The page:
WAILEA, HAWAII — "If you had to identify, in one word, the reason why the human race has not achieved, and never will achieve, its full potential," humorist Dave Barry wrote, "that word would be 'meetings.'"

That could be because there's lots of talking in meetings and not much hearing, a problem Mike Scott aimed to teach contractors to over-come. Scott, from the productivity consulting firm of Mike Scott & Associates, Tampa, Fla., spoke March 20-21 at the Mechanical Contractors Association of America convention here on how to create an environment that is 100% accountable, 100% of the time.

Scott's key point is that miscommunication within a contracting firm is a given. He told MCAA members that 50% of what is said is either not heard, forgotten, misstated, misinterpreted or misunderstood. If contractors understand that, they can find ways to work around the problem.

Accountability, he said, is doing what you said you would do, as you said you would do it and when you said you would do it. Contractors should model the behavior they want from their employees.

"Stop giving excuses, beginning today," he said.

Scott has developed a common-sense system to eliminate misunderstanding, excuses and unpleasant surprises. He said he believes in meetings — weekly staff meetings, weekly one-onone meetings and daily huddles to cover the most urgent tasks.

The manager running the meetings keeps the Master To Do List, as Scott has dubbed it, and the employees have their own To Do Lists. Scott said he is looking for consistency, which is why he's big on forms and lists for recording, tracking and prioritizing the tasks that must get done.

Every meeting must have an agenda with an Action Plan template on the back where the employees write down what they have committed to do. In line with Scott's point that half of all communication is lost, before the meeting ends, the attendees have to read back the actions they have committed to take.

Contractors can't allow surprises. As soon as an employee knows that he is going to have a problem getting a job done, he must let the boss know.

Scott told MCAA members to create a Master To Do List. It's one place to keep all tasks. It stops forgetting. It creates immediate organization and prioritization. It creates a company-wide terminology of prioritization. And it allows for effective weekly meetings.

The list should contain seven columns. The first is whether the task is business or personal. The second should be the priority of must do, need to do or want to do. (Must do is any task that has a deadline while need to do is important but may have a flexible deadline or no deadline.)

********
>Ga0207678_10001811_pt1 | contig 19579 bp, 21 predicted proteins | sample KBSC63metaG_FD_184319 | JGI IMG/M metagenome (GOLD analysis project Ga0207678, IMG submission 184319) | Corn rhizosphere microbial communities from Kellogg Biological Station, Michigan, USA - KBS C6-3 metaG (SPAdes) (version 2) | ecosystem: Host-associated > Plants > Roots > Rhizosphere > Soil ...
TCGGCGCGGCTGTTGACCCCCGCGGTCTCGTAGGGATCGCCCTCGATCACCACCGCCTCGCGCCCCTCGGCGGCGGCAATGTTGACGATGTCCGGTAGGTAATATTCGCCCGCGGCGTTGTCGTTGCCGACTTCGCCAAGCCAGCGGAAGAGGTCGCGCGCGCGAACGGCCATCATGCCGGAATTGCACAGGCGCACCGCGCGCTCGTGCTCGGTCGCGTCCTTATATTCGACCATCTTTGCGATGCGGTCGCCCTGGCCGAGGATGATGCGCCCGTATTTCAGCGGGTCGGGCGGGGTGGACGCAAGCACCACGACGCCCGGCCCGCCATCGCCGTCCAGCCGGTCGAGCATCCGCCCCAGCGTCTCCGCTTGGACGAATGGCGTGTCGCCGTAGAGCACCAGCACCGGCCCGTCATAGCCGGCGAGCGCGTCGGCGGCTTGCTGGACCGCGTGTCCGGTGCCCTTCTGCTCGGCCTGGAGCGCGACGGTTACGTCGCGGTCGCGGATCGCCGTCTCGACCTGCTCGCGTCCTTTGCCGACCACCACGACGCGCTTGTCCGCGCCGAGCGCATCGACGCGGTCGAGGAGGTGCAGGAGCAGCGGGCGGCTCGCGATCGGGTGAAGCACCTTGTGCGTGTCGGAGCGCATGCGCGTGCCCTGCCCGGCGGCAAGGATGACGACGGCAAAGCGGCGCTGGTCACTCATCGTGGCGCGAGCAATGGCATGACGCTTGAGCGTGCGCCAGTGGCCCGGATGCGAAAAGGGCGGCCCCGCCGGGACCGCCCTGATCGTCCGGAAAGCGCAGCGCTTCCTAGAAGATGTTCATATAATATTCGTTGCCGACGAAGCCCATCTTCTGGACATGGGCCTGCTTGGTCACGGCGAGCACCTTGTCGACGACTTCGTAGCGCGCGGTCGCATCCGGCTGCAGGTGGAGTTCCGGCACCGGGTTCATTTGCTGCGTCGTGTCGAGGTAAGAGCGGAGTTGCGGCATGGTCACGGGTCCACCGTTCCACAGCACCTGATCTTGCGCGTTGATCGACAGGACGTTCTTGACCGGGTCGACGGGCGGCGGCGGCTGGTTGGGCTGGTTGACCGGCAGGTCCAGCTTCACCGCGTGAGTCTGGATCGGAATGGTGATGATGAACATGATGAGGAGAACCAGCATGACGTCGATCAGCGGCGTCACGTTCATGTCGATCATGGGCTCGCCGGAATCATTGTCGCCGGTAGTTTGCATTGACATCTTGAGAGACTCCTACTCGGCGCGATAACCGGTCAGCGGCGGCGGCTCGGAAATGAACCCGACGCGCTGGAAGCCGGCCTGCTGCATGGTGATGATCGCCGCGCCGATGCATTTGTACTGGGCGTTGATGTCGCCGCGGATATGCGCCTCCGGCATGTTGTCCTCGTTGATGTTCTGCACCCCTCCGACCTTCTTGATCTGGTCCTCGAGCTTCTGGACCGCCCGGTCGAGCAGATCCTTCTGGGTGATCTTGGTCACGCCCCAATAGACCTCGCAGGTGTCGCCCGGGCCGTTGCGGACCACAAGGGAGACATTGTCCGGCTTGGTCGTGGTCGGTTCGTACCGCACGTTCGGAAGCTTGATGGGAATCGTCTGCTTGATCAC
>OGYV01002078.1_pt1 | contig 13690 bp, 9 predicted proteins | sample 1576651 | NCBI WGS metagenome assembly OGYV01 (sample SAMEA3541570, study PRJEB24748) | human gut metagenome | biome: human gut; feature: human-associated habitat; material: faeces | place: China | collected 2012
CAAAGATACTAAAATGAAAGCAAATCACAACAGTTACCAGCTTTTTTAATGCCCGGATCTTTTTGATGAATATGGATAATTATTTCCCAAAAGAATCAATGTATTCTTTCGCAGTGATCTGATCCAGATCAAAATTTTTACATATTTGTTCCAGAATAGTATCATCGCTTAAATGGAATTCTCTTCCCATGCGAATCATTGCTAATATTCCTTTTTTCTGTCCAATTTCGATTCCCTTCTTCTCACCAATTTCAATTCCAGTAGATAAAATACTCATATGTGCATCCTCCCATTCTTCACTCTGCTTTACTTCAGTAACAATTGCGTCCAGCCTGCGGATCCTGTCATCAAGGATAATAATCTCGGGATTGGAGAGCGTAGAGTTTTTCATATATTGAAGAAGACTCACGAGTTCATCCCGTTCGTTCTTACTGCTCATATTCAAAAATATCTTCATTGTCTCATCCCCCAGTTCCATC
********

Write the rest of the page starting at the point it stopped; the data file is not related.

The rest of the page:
The three middle columns should list if a job is delegated, what the activity is, and either the time to complete or dollar value of the task. Finally, the last two columns should list the day or date to complete and the person to whom the job is delegated.

A Master To Do List such as this can be set up on any common office software program, Scott said, such as Microsoft Excel or Outlook, Apple Entourage, Lotus Notes, Goldmine or ACT!

Part of this process toward total accountability is letting employees say no to some tasks, but they can only do so if they come up with a an alternative solution, Scott said. The solution often should be some way that they will get it done anyway.

It may be a change in the date or time, or maybe a list of tasks can get reprioritized, but Scott said that type of no, along with suggested solutions, is much better than what he calls a "dirty yes." If someone doesn't do what he says he will do, it leads to loss of trust.

Even if employees read back their appointed tasks before a meeting ends, they may not get them done. Scott taught the contractors how to deal with non-performance.

In his 1967 best seller, "I'm OK, You're OK," Thomas Harris noted that people can relate to each other as adult to adult or as parent to child. Scott pointed out that as soon as management gets parental, the employees become childish. If a job isn't done, don't ever ask "why" or "why not," Scott said, because the employee's next statement will be an excuse.

Scott gave the contractors a script to keep the conversation adult to adult. The boss should ask, "What's the next step toward getting the job done?" After getting an appropriate response (not something such as, "Somebody else can do it"), the next question, should be, "When will you do this?" After getting an appropriate response with a specific date and time, the manager should say, "Can I count on you for this?" The employee should agree.

Sometimes a contractor will get an employee to admit that he has a real problem with a task, but the boss should insist — every time — that the employee also come up with solutions.

A contractor should never let an employee say, "I'll do my best," Scott said, "because that is accepting an excuse for not getting the job done right up front." Instead, the boss should say, "I know you always do your best, but can I count on you for the result?"

Don't stop pushing for results, Scott said, until the employee agrees that he'll get the job done.